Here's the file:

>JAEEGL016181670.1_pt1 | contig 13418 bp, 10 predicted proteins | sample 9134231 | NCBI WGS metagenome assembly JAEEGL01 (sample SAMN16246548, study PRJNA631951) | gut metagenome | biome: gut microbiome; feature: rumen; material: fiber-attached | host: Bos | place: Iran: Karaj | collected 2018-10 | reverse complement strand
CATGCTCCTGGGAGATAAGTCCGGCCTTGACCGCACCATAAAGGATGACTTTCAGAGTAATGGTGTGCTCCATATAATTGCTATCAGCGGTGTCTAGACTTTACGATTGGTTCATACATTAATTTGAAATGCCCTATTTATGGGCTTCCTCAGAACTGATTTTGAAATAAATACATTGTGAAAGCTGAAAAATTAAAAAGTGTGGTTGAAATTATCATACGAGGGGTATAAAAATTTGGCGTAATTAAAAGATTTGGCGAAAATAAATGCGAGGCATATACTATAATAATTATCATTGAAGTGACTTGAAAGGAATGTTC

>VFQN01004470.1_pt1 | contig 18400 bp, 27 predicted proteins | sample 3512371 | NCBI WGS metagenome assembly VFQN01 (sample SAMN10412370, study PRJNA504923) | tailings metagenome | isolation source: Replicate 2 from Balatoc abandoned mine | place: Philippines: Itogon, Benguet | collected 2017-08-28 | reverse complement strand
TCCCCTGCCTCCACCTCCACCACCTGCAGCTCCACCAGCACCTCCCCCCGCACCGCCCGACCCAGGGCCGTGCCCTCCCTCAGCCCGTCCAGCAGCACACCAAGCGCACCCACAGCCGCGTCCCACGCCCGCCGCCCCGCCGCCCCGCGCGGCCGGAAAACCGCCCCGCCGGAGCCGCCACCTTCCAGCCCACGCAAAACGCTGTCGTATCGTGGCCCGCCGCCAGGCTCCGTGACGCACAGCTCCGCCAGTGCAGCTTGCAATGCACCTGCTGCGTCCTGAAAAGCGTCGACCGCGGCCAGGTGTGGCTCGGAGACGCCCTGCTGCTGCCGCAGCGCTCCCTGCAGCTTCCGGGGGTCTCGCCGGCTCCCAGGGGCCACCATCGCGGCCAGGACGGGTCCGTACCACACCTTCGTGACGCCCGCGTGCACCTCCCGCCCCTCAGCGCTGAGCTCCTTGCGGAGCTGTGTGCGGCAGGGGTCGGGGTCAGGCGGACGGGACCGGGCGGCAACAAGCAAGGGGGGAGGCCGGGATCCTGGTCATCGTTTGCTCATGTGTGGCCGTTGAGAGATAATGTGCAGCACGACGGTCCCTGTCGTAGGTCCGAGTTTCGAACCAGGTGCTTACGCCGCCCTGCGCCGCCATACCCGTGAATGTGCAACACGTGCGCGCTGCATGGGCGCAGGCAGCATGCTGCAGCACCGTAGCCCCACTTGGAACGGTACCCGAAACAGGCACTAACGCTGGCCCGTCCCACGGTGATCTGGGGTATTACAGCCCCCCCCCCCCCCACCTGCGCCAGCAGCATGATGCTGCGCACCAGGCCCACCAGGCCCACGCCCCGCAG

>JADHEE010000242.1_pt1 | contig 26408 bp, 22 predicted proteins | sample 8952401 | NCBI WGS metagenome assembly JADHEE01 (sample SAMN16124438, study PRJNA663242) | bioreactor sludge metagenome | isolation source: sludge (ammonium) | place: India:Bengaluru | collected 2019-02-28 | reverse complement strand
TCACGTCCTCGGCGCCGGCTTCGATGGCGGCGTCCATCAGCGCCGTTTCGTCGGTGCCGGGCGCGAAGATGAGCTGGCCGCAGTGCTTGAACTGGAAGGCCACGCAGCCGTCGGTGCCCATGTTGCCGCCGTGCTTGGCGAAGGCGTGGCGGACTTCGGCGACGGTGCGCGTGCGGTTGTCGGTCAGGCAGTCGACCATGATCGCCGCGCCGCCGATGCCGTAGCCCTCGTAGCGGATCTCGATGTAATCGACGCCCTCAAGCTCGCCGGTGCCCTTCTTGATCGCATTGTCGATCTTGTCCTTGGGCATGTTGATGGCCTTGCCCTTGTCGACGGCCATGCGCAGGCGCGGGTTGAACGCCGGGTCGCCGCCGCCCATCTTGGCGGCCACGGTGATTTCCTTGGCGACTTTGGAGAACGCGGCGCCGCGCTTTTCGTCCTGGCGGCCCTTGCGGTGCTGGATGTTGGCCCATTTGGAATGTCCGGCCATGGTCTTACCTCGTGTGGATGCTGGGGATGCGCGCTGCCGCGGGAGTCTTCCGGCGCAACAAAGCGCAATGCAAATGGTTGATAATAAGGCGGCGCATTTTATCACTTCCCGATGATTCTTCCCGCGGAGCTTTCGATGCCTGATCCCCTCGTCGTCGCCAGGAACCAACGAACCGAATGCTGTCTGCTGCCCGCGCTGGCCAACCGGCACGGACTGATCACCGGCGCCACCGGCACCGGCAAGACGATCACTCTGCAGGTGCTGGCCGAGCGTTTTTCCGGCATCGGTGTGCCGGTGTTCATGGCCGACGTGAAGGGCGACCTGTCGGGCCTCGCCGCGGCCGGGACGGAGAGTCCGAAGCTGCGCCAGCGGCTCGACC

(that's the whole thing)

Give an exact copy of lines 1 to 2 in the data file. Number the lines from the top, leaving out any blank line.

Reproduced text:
>JAEEGL016181670.1_pt1 | contig 13418 bp, 10 predicted proteins | sample 9134231 | NCBI WGS metagenome assembly JAEEGL01 (sample SAMN16246548, study PRJNA631951) | gut metagenome | biome: gut microbiome; feature: rumen; material: fiber-attached | host: Bos | place: Iran: Karaj | collected 2018-10 | reverse complement strand
CATGCTCCTGGGAGATAAGTCCGGCCTTGACCGCACCATAAAGGATGACTTTCAGAGTAATGGTGTGCTCCATATAATTGCTATCAGCGGTGTCTAGACTTTACGATTGGTTCATACATTAATTTGAAATGCCCTATTTATGGGCTTCCTCAGAACTGATTTTGAAATAAATACATTGTGAAAGCTGAAAAATTAAAAAGTGTGGTTGAAATTATCATACGAGGGGTATAAAAATTTGGCGTAATTAAAAGATTTGGCGAAAATAAATGCGAGGCATATACTATAATAATTATCATTGAAGTGACTTGAAAGGAATGTTC